Comment: How do we change culture?
JW: All of life comes under the authority of Christ. We have to work with people who believe very differently than we do and make a difference through our work and testimony. We need to renovate, change and work with the existing structure that’s there—improve it, change it. Christians should be engaged in the culture and not separated from it. There are cases where separation is appropriate for a time—for instance, Christian schools. But it is virtually impossible, and quite wrong, to isolate oneself from the world. We are supposed to be in the world, though not of it. In finance, I deal with a great deal of people who are not Christians, but it’s there I can be a positive witness and testimony.
Comment: Some people think being faithful means cutting yourself off from the world. You are suggesting that we are to be faithful but engaged—is that a fair summary?
JW: Engaged! Absolutely engaged! In fact, given the seriousness of the hour—and I do think it is a serious global hour that we live in—Christians need to be more engaged. We must equip the next generation to take more risk in pursuing more significant leadership positions. Even if it is God’s will that our culture increasingly comes under his judgement, this in no way whatsoever supports retreat. To disengage and to not be communicating the gospel in a dark world is, I think, completely inconsistent with biblical truth.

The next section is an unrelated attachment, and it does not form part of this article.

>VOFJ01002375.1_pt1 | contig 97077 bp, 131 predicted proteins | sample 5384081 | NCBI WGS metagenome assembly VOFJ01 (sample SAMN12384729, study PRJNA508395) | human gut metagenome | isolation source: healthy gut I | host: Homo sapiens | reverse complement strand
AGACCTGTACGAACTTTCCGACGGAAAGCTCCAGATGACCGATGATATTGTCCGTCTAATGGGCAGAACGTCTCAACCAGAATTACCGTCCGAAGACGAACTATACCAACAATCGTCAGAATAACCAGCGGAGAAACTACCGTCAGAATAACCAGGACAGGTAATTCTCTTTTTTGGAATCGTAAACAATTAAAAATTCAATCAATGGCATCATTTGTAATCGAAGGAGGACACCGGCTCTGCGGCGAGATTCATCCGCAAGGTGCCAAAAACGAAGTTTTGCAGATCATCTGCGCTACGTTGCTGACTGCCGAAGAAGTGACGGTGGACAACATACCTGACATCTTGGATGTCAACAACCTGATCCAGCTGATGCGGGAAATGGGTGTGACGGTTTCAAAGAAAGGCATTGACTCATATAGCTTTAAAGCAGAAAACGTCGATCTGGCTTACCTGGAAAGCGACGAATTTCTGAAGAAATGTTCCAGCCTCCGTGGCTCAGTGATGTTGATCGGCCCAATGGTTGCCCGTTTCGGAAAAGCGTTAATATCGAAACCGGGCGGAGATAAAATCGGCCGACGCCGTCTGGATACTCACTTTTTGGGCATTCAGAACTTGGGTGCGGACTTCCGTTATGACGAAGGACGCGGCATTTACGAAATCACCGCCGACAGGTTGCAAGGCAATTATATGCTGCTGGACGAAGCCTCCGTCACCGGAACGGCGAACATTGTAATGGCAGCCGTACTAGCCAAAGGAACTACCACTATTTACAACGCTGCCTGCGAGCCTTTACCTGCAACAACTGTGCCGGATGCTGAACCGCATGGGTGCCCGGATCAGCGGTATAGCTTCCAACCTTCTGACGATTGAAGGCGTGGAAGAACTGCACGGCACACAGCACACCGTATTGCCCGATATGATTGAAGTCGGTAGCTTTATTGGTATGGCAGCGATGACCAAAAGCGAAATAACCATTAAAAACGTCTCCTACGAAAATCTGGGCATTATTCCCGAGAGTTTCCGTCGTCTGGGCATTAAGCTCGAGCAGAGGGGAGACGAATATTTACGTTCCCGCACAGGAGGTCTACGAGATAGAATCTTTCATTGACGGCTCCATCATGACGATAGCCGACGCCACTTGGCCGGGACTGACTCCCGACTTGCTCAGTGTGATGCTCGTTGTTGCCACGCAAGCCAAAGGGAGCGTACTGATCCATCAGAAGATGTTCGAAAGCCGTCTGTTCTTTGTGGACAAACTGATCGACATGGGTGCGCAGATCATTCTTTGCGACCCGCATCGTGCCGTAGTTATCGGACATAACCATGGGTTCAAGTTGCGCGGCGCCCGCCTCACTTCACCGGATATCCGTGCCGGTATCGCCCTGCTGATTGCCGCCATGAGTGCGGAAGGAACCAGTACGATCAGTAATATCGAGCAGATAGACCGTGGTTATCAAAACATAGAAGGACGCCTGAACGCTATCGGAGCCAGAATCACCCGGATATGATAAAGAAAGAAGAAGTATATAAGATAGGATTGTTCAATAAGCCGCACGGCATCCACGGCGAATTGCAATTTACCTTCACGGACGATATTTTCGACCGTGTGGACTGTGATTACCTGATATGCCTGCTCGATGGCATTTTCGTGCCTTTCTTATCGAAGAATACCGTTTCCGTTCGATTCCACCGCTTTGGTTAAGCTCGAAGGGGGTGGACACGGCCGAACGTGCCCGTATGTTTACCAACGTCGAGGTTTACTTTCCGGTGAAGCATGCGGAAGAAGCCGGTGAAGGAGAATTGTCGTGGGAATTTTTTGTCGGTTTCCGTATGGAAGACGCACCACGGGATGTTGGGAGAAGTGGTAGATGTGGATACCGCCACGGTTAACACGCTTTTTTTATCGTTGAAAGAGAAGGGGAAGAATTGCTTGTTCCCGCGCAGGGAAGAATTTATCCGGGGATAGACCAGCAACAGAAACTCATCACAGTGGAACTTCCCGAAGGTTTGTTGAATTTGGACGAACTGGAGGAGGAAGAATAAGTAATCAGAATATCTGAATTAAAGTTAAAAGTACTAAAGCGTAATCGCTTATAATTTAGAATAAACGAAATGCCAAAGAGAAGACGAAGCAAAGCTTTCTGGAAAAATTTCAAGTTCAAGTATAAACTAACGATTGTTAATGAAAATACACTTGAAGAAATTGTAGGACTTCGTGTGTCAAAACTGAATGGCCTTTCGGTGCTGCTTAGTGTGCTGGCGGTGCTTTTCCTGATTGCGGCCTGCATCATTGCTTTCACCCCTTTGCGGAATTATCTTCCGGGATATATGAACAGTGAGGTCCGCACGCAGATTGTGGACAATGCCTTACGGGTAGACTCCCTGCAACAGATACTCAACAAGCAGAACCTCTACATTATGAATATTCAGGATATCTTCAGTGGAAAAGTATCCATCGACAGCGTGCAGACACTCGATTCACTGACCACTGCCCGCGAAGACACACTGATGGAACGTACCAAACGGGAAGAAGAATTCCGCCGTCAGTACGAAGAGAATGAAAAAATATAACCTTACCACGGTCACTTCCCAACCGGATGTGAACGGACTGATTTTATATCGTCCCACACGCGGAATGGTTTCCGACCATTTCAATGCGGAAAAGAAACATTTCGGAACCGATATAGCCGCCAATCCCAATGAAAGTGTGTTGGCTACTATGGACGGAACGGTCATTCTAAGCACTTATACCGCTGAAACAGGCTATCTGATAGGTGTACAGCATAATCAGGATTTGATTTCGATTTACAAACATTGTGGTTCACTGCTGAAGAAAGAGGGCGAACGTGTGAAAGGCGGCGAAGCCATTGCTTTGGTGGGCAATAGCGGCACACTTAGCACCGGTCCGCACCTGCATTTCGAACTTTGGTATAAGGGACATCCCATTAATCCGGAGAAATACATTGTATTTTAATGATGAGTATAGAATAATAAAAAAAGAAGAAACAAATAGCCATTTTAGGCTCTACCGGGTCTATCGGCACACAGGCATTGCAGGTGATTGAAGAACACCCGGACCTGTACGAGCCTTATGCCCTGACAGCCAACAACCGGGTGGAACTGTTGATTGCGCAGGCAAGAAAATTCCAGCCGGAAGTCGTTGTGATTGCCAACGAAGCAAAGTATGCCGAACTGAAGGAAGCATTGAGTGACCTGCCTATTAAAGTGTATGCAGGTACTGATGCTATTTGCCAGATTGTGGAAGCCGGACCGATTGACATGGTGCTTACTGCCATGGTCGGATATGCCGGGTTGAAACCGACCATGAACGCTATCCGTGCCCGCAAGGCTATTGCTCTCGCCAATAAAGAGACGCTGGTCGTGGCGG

Comment: What kinds of things interest you outside of your work?
JW: I am a fairly conservative person but I like speed—fast boats and fast cars. I like the classic GM Corvette—the fastest version I can get my hands on. People get a kick out of seeing me as fairly conservative, and then seeing me at the wheel of my Corvette or the helm of my speedboat. I enjoy being outside. I enjoy the active life. I’m thankful for a healthy body. I try to look after myself because I do enjoy physical activity—a great offset to our business, which involves sitting around, reading and thinking a lot. I like being active. I enjoy water-skiing and water sports.
There’s no end to cars you can buy, to boats you can buy, and you’ve got to be able to shut it down at some point and justify what you spend. That’s where I’ve admired Warren Buffett, who is very wealthy but lives a relatively modest existence. To me, that kind of discipline is impressive and admirable. Creating wealth is different than protecting wealth and using it wisely.